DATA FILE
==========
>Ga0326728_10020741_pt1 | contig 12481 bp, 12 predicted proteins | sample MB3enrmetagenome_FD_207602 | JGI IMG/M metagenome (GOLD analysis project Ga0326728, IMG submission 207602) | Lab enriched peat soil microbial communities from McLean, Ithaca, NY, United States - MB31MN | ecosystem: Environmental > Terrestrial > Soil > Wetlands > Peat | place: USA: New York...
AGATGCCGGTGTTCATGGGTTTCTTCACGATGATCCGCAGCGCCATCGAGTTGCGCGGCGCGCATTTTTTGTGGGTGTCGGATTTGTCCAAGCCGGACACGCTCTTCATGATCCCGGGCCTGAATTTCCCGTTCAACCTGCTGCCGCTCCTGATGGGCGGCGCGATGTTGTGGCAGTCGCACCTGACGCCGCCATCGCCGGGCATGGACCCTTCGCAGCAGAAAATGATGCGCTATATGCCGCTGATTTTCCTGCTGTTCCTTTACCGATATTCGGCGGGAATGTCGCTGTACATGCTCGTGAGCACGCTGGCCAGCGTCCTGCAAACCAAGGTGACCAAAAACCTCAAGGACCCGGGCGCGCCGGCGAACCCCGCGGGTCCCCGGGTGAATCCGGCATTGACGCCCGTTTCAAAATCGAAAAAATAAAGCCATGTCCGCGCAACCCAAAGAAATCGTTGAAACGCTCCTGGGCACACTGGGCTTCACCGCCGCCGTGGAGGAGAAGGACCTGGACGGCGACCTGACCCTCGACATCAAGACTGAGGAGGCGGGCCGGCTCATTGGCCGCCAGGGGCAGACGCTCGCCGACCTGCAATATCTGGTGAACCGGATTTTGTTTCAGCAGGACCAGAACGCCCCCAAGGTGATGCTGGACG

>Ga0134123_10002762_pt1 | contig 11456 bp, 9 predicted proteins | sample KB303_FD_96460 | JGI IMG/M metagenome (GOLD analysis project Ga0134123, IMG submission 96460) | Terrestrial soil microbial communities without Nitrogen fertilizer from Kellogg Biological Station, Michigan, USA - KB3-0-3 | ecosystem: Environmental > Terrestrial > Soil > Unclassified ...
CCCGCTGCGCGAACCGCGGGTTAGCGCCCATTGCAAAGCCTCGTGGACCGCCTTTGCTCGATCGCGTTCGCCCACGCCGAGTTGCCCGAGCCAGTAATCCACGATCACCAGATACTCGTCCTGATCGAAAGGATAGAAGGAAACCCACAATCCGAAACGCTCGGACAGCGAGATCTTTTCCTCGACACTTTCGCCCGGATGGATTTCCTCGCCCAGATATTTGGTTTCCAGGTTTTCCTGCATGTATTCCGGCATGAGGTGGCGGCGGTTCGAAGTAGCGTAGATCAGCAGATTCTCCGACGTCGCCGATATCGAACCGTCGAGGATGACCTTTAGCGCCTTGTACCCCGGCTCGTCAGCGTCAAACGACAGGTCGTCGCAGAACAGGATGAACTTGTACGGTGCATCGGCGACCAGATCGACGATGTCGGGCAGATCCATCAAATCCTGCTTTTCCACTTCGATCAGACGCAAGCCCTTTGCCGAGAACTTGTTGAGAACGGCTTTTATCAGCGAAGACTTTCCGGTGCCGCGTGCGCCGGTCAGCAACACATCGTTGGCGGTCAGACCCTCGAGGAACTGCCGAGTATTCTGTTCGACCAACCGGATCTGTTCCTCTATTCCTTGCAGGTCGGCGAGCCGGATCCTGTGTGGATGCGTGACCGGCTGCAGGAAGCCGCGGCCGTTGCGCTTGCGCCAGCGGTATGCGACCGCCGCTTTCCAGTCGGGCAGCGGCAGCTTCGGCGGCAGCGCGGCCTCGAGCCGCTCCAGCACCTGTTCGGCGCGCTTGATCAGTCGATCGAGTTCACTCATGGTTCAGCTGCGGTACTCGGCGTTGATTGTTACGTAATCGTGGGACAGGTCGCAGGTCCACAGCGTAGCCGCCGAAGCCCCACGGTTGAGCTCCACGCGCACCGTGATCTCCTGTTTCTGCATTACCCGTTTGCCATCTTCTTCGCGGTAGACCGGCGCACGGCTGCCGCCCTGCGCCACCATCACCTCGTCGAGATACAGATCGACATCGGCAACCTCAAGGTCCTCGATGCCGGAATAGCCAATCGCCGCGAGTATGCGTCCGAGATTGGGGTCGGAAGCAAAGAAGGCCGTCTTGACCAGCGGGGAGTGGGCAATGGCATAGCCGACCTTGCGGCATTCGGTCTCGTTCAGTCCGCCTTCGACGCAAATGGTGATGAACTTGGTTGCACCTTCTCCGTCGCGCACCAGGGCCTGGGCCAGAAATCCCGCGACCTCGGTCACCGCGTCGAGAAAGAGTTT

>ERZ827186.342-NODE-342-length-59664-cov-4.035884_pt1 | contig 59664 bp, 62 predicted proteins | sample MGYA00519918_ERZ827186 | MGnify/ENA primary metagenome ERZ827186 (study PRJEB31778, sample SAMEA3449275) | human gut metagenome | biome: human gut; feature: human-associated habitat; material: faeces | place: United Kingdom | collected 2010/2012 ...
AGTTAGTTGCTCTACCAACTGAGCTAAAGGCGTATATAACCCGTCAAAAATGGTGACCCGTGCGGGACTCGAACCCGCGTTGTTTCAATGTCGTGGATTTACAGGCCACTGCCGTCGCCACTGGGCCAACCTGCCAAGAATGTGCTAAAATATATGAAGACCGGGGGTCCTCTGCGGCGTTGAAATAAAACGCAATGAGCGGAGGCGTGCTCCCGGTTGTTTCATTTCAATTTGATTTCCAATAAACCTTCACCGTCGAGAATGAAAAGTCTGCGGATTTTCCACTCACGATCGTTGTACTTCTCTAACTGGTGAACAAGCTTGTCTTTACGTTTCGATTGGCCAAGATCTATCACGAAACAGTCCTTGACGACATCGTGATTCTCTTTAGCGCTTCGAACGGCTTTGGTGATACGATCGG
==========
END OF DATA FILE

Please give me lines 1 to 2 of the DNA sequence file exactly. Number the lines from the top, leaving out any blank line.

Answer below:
>Ga0326728_10020741_pt1 | contig 12481 bp, 12 predicted proteins | sample MB3enrmetagenome_FD_207602 | JGI IMG/M metagenome (GOLD analysis project Ga0326728, IMG submission 207602) | Lab enriched peat soil microbial communities from McLean, Ithaca, NY, United States - MB31MN | ecosystem: Environmental > Terrestrial > Soil > Wetlands > Peat | place: USA: New York...
AGATGCCGGTGTTCATGGGTTTCTTCACGATGATCCGCAGCGCCATCGAGTTGCGCGGCGCGCATTTTTTGTGGGTGTCGGATTTGTCCAAGCCGGACACGCTCTTCATGATCCCGGGCCTGAATTTCCCGTTCAACCTGCTGCCGCTCCTGATGGGCGGCGCGATGTTGTGGCAGTCGCACCTGACGCCGCCATCGCCGGGCATGGACCCTTCGCAGCAGAAAATGATGCGCTATATGCCGCTGATTTTCCTGCTGTTCCTTTACCGATATTCGGCGGGAATGTCGCTGTACATGCTCGTGAGCACGCTGGCCAGCGTCCTGCAAACCAAGGTGACCAAAAACCTCAAGGACCCGGGCGCGCCGGCGAACCCCGCGGGTCCCCGGGTGAATCCGGCATTGACGCCCGTTTCAAAATCGAAAAAATAAAGCCATGTCCGCGCAACCCAAAGAAATCGTTGAAACGCTCCTGGGCACACTGGGCTTCACCGCCGCCGTGGAGGAGAAGGACCTGGACGGCGACCTGACCCTCGACATCAAGACTGAGGAGGCGGGCCGGCTCATTGGCCGCCAGGGGCAGACGCTCGCCGACCTGCAATATCTGGTGAACCGGATTTTGTTTCAGCAGGACCAGAACGCCCCCAAGGTGATGCTGGACG